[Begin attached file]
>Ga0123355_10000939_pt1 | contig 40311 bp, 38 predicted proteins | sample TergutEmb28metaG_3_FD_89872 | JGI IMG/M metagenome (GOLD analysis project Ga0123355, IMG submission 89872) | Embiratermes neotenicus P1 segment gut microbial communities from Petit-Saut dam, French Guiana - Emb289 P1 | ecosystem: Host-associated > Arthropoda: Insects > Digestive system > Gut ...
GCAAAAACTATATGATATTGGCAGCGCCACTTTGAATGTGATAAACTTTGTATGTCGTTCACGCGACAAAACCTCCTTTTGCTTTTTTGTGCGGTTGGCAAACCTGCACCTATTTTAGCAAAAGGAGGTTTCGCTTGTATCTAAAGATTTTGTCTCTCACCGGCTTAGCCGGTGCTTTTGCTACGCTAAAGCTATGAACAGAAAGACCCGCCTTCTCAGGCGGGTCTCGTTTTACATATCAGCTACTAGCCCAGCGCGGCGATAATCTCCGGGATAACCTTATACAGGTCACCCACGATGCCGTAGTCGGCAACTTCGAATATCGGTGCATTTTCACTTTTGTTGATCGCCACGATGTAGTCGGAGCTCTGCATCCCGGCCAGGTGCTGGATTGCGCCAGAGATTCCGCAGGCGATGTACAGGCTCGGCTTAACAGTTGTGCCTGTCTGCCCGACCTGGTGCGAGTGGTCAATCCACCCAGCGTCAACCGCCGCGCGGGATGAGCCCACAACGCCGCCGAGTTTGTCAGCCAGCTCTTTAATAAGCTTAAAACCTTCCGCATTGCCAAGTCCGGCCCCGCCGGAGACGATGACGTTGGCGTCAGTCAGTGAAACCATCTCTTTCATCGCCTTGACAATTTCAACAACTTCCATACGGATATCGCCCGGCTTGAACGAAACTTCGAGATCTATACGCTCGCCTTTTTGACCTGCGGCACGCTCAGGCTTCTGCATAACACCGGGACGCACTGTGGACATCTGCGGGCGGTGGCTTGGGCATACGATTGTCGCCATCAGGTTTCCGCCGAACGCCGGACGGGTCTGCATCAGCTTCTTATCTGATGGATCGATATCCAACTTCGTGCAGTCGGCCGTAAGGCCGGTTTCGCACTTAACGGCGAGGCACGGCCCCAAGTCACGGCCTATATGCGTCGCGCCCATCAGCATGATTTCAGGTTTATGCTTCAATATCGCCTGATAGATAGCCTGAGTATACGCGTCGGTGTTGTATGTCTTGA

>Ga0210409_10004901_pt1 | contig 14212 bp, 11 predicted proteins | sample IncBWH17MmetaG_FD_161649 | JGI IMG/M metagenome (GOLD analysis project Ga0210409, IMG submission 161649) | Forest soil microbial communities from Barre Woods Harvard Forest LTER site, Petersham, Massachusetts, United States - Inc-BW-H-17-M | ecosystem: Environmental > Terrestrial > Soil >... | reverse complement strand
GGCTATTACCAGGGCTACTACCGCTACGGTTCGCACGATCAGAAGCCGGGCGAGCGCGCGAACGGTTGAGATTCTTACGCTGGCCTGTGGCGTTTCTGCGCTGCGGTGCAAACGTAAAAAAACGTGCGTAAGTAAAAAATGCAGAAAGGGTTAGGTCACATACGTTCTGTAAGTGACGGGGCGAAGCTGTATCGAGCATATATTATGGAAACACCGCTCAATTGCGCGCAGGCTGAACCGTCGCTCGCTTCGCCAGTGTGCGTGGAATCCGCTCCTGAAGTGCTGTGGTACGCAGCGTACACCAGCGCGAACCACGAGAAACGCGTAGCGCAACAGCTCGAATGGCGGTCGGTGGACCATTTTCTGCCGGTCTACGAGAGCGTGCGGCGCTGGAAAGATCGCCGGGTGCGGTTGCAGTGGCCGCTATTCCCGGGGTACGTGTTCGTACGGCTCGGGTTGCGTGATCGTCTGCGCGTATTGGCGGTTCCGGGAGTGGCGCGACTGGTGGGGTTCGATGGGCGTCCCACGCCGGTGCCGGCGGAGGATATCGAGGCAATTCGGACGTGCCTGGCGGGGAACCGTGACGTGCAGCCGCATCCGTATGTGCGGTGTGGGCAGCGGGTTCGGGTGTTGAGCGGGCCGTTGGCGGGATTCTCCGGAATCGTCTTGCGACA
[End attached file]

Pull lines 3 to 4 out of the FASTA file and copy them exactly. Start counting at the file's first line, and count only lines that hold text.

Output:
>Ga0210409_10004901_pt1 | contig 14212 bp, 11 predicted proteins | sample IncBWH17MmetaG_FD_161649 | JGI IMG/M metagenome (GOLD analysis project Ga0210409, IMG submission 161649) | Forest soil microbial communities from Barre Woods Harvard Forest LTER site, Petersham, Massachusetts, United States - Inc-BW-H-17-M | ecosystem: Environmental > Terrestrial > Soil >... | reverse complement strand
GGCTATTACCAGGGCTACTACCGCTACGGTTCGCACGATCAGAAGCCGGGCGAGCGCGCGAACGGTTGAGATTCTTACGCTGGCCTGTGGCGTTTCTGCGCTGCGGTGCAAACGTAAAAAAACGTGCGTAAGTAAAAAATGCAGAAAGGGTTAGGTCACATACGTTCTGTAAGTGACGGGGCGAAGCTGTATCGAGCATATATTATGGAAACACCGCTCAATTGCGCGCAGGCTGAACCGTCGCTCGCTTCGCCAGTGTGCGTGGAATCCGCTCCTGAAGTGCTGTGGTACGCAGCGTACACCAGCGCGAACCACGAGAAACGCGTAGCGCAACAGCTCGAATGGCGGTCGGTGGACCATTTTCTGCCGGTCTACGAGAGCGTGCGGCGCTGGAAAGATCGCCGGGTGCGGTTGCAGTGGCCGCTATTCCCGGGGTACGTGTTCGTACGGCTCGGGTTGCGTGATCGTCTGCGCGTATTGGCGGTTCCGGGAGTGGCGCGACTGGTGGGGTTCGATGGGCGTCCCACGCCGGTGCCGGCGGAGGATATCGAGGCAATTCGGACGTGCCTGGCGGGGAACCGTGACGTGCAGCCGCATCCGTATGTGCGGTGTGGGCAGCGGGTTCGGGTGTTGAGCGGGCCGTTGGCGGGATTCTCCGGAATCGTCTTGCGACA